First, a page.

I Now Pronounce You Chuck and Larry

© 2007 Ray Wong


I don't know what I expected from Adam Sandler. I'm not part of his demographics (boys, age 14-25). I didn't enjoy his earlier hits such as Happy Gilmore and Waterboy. I was mildly entertained by Click. That's it. That's probably why I gave I Now Pronounce You Chuck and Larry a try.

photo1Chuck Levine (Adam Sandler) and Larry Valentine (Kevin James) are two Brooklyn firefighters. And straight. Larry is a widower with two young children, and Chuck is a big-time womanizer. When Larry discovers that the only way he can change his pension beneficiary from his wife to his children is by getting married again, but the only person he can trust to take care of his children is Chuck. So Larry concocts a plan: he and Chuck could pretend to be a gay couple and claim domestic partnership.

photo2Chuck reluctantly agrees. All is going well until the city starts to suspect the legitimacy of their claim. They consult a lawyer, Alex McDonough (Jessica Biel), who happens to be a hot babe. Chuck has to hide his attraction toward Alex while trying to convince Alex that he and Larry are indeed a gay couple. To seal the deal, Chuck and Larry go to Canada to get married. Meanwhile, investigator Clinton Fitzer (Steve Buscemi) watches them with a hawk's eye. So Chuck moves in with Larry and the kids. Words get out, and now they have to deal with the homophobia thrown at them from their colleagues as well as the community.

photo3Adam Sandler (Click) is doing what he does best: playing an infantile man-boy who is homophobic, misogynistic, and downright crude and rude to everyone. Sandler can do all that in his sleep. The trouble is, he is walking a very fine line of being funny and simply being obnoxious, especially if he's a role model for his fan base. Kevin James (Hitch) is in good form as the cuddly, lovable family man -- the straight man (so to speak) in this comedic duo. Still, they both are typecast in their respective roles; nothing wrong with that, really.

photo4As the object of Sandler's affection (or lust), Jessica Biel (The Illusionist) is effervescent, sweet, and sexy. Her comic timing is very good and adds something more sensible to this sophomoric comedy. Dan Aykroyd (Christmas with the Kranks) has not much to do except to deliver some cringe-worthy one-liners as Captain Tucker. Ving Rhames (Idlewild) steals the show by making fun of his onscreen image. Steve Buscemi (I Think I Love My Wife) adds another creepy, weird character on his resume.

photo5Written by Barry Fanaro (Men in Black II), Alexander Payne (Sideways), and Jim Taylor (Sideways), the script is surprisingly coarse, childish, and uneven. I would think the Oscar-winning Sideways scribes would add some class, or at least something though-provoking to the story. Instead, what we get are recycled jokes and outdated gags that may have worked in, say, the 80's. Sure, as an Adam Sandler vehicle, there are some genuinely funny moments, and the chemistry and interplay between Sandler and James are wonderful.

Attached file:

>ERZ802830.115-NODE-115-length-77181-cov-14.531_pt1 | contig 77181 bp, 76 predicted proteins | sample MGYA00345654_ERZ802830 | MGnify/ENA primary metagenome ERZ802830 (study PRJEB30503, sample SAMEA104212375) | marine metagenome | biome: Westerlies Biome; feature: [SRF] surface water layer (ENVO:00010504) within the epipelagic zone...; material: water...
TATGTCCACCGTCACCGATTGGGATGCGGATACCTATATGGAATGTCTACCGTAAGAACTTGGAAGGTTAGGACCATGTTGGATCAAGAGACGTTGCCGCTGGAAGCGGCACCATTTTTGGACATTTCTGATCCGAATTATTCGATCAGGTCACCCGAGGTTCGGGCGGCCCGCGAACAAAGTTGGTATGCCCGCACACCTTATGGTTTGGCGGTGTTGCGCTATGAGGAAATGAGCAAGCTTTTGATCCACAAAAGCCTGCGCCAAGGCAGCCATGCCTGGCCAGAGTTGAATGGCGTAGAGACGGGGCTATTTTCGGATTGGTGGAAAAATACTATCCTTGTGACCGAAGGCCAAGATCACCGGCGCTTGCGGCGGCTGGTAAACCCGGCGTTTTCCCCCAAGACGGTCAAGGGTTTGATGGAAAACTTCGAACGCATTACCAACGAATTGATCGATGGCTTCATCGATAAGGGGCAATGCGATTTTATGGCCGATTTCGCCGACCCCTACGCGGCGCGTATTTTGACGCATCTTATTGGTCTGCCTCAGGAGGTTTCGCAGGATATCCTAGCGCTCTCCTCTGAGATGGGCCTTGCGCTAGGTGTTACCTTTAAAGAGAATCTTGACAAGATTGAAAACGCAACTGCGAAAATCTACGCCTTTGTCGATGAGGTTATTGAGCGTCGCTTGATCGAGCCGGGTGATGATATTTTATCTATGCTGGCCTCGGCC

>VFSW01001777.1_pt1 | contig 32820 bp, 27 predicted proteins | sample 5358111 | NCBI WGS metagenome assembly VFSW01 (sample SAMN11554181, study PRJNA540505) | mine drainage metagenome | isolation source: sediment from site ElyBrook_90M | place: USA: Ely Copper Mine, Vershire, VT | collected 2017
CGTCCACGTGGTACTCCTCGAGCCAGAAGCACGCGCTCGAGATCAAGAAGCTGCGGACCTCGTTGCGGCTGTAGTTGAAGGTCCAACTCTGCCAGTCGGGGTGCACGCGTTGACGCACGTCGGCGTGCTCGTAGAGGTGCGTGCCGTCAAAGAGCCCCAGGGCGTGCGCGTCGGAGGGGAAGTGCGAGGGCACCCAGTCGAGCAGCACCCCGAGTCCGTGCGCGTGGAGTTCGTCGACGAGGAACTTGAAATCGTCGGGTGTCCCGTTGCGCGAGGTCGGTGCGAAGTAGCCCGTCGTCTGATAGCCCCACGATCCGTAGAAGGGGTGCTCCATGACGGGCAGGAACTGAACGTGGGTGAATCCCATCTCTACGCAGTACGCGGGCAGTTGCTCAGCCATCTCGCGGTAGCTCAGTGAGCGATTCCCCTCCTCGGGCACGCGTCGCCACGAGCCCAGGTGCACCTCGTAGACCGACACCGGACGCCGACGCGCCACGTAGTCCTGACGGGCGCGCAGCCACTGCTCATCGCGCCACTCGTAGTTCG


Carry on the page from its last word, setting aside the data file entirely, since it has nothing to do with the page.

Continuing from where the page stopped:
photo6Reuniting with Adam Sandler, director Dennis Dungan (The Benchwarmers) has taken the safe route with this sophomoric comedy. There is really nothing special about the directing, but he does the job.

photo7Still, do we need another "drop the soap" joke and gratuitous male nudity? Not to mention the stereotypes. I know, stressing the stereotypes and ignorance sounds funny. But when you see that all gay men are either sissies or drag queens, or all women are lusty sex objects, or all straight men are bumbling idiots, you just can't help but find it offensive, even in the context of a comedy. There's nothing funny about tiresome old jokes. They do try to shoehorn some sensitivity messages in the film ("gay people are people, too" or "love is love") but they come as almost an afterthought. The whole point of the movie is to make teenage boys laugh, and they sure are not going to laugh at themselves. For example, the recurring "yuck factor" of two guys kissing only serves to make the audience go "Eww!" A blast to the past, isn't it?

photo8The misogyny and racism presented in the film are just as bad as the gay jokes, and I am not sure where the filmmakers really stand. Jessica Biel's character is naive, clueless and all boobs and ass. I find it nauseating that they cast Rob Schneider (uncredited) as a Canadian-Japanese wedding coordinator. Granted, Schneider is part-Asian but the casting choice is not the problem -- the problem is that they have to stress every demeaning Asian stereotype. Why does he have to be Japanese? For no other reason than that funny-looking Asians with funny-sounding accents are supposed to be funny. Now, that's offensive.

There's nothing risky about this film: the casting is safe, the jokes are recycled, and even the sensitivity issue is glossed over in the context of "it's a Adam Sandler comedy." So get over it. The premise could have led to a profoundly humorous look at straight vs. gay America (as in Transamerica). It would have been funnier had one of the characters been gay. But the filmmakers really miss the boat on this one. They choose, instead, to be lowbrow. With that, I now pronounce the film NOT FUNNY.

Stars: Adam Sandler, Kevin James, Jessica Biel, Dan Aykroyd, Ving Rhames, Steve Buscemi
Director: Dennis Dugan
Writer: Barry Fanaro, Alexander Payne, Jim Taylor
Distributor: Universal
MPAA Rating: PG-13 for crude sexual content, nudity, language, and drug references
Running Time: 110 Minutes


Script – 5
Performance – 6
Direction – 6
Cinematography – 7
Music/Sound– 6
Editing – 7
Production – 7

Total – 5.6 out of 10

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